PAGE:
JD: I grew up in a family surrounded by the arts. My older sister for most of my life was a musician and a visual artist, later to become a pastry chef (food can be an art too). My mother shared her love of theatre with me at a young age as well, me memorizing the lyrics to Les Miserables after her playing it in the car. It’s definitely a part of my childhood that I remember most fondly.
In elementary school, I began to have negative associations with art, even though I used to love it, because of my instructor. The art teacher that I had for five years, was very strict, and often scared me when I wasn’t completing a project as she wanted. So I began to dread going to class each day. It wasn’t until high school that I began to realize how much I enjoyed the arts. Even though I have never been the most artistically talented of my friends, I have always enjoyed and appreciated art in its many forms. My best friends in high school were thespians in our theatre troupe. They lived and breathed everything theatre. I was involved in the yearbook as the photography editor and a writer on the school paper, but more and more I found myself hanging around the theatre after school helping my friends rehearse lines, or paint set pieces. By my sophomore year, I too was on the board as secretary of our thespian troupe and it definitely influenced my decision to come to New York for college.
AFA: Who do you look up to, professionally and personally, and why?
JD: One person that I admire most, both professionally and personally, is the journalist Ann Curry. As a Journalism major, I’ve spent many years looking critically at the media and its major players, and while in many ways I grow disgusted by what I see from others, I continue to become amazed by the work that she does. In a world where much of the news is biased, and often not of real significance, I really admire her dedication to the serious, and often dangerous stories that need reporting. Outside of her work as a journalist, she is also involved philanthropically, and although I don’t know her personally, seems to be genuinely a good person. I would love to meet her one day.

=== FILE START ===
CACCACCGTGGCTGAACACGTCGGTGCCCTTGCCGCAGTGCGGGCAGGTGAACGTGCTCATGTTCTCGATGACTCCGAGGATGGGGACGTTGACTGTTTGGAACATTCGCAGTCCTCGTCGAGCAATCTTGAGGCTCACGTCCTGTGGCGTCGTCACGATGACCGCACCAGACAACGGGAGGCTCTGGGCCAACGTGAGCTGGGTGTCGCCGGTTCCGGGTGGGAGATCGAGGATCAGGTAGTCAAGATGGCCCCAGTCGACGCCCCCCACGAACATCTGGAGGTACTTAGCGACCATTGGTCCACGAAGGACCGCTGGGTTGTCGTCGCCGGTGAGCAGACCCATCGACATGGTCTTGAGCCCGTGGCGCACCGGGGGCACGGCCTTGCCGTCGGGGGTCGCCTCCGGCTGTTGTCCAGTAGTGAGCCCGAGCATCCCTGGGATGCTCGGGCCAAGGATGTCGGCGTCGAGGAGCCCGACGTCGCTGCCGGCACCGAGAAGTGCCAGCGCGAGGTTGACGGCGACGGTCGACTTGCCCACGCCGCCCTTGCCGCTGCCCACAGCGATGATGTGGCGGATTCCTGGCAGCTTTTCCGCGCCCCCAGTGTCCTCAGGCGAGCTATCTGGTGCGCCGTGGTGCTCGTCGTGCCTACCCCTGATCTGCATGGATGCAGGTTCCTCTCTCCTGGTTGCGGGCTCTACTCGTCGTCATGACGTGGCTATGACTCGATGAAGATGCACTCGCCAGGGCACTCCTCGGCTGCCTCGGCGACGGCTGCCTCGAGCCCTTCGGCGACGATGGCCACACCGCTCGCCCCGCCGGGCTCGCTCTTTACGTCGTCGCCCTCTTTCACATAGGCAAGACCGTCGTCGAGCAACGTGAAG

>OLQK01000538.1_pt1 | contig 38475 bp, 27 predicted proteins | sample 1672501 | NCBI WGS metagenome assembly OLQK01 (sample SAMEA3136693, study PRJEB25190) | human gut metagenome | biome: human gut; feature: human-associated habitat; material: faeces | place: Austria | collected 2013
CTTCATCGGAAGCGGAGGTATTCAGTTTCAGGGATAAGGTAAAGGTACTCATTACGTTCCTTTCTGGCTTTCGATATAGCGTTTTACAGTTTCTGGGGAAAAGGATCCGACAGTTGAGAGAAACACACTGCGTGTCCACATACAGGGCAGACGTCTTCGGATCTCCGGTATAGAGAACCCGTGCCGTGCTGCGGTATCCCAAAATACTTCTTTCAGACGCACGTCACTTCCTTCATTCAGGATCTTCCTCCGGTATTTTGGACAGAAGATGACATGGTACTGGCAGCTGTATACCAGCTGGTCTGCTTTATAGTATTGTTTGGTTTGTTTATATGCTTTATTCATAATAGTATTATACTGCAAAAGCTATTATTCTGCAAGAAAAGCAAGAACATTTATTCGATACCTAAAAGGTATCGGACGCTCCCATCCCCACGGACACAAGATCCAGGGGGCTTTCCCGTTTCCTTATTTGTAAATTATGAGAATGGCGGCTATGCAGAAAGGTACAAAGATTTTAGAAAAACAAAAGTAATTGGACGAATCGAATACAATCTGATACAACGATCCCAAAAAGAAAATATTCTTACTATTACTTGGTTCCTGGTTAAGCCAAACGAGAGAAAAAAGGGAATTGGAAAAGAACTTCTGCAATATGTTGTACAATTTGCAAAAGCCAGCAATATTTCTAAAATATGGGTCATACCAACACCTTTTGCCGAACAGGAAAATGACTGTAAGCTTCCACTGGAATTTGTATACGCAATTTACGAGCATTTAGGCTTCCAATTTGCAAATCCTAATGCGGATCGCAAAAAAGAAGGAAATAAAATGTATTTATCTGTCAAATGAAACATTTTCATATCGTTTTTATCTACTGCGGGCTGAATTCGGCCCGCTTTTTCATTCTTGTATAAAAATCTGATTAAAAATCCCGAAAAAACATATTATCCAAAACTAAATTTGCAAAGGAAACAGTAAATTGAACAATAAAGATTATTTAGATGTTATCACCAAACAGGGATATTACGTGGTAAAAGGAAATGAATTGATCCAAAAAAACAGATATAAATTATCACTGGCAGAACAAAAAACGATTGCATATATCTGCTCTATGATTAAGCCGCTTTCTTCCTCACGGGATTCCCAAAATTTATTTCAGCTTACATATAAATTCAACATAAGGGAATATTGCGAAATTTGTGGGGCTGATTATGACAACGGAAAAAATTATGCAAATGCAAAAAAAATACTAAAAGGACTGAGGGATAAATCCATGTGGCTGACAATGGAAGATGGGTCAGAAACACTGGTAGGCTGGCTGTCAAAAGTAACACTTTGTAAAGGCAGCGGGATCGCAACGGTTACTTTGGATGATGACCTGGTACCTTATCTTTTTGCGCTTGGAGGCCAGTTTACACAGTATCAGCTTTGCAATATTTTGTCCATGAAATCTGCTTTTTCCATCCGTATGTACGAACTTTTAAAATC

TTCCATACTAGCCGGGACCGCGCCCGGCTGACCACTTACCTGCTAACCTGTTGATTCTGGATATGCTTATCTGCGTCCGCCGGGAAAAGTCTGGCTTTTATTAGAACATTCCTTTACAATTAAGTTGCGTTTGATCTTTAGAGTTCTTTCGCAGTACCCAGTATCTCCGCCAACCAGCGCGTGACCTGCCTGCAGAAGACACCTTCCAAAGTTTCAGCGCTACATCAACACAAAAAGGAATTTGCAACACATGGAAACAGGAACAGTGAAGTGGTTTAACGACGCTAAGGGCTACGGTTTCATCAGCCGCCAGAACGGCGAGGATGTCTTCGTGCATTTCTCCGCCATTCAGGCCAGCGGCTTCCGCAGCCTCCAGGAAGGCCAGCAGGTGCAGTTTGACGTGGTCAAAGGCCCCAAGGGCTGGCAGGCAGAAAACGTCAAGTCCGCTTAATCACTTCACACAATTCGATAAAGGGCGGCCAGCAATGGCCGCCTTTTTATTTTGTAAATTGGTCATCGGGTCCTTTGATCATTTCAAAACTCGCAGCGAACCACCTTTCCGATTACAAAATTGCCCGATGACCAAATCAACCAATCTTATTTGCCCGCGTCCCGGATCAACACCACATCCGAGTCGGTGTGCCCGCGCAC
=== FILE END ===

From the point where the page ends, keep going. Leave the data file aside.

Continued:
AFA: What do you hope to do after college? What’s the dream?
JD: After I graduate in the Spring, I hope to spend a year at NYU’s campus in Abu Dhabi as part of their Global Academic Fellowship program. Although I really love writing and journalism, I know that in reality it may be a difficult road to pursue as a career. So after the year abroad, I hope to pursue a Masters or Doctorate degree in Higher Education Administration or Student Life in order to hopefully work in a university or other form of education administration. But I’ll definitely also be continuing my writing and photography (perhaps as a freelancer) as well, because I can’t imagine life without those in it.
AFA: What’s your favorite piece of art? Be it theatre, a painting, a song…and why?
This is definitely a tough one. It’s hard to pick a favorite, but I definitely think my favorite would fall in the category of theatre. And from there, I have a few favorites, but most recently, I would say the musical Next To Normal. The complexities and emotions portrayed by the characters were so raw and left me thinking about the show long after I left. I also enjoyed the score and the set, which played a key role as well as the acting in my enjoyment of the show. It actually opened up conversation between a few friends of mine about the world of psychotherapy and the stigmatizations involved, which showed how theatre can encourage conversations about important, but tough topics. I also recently really enjoyed the play Sonia, Vanya, Masha, and Spike by Christopher Duran.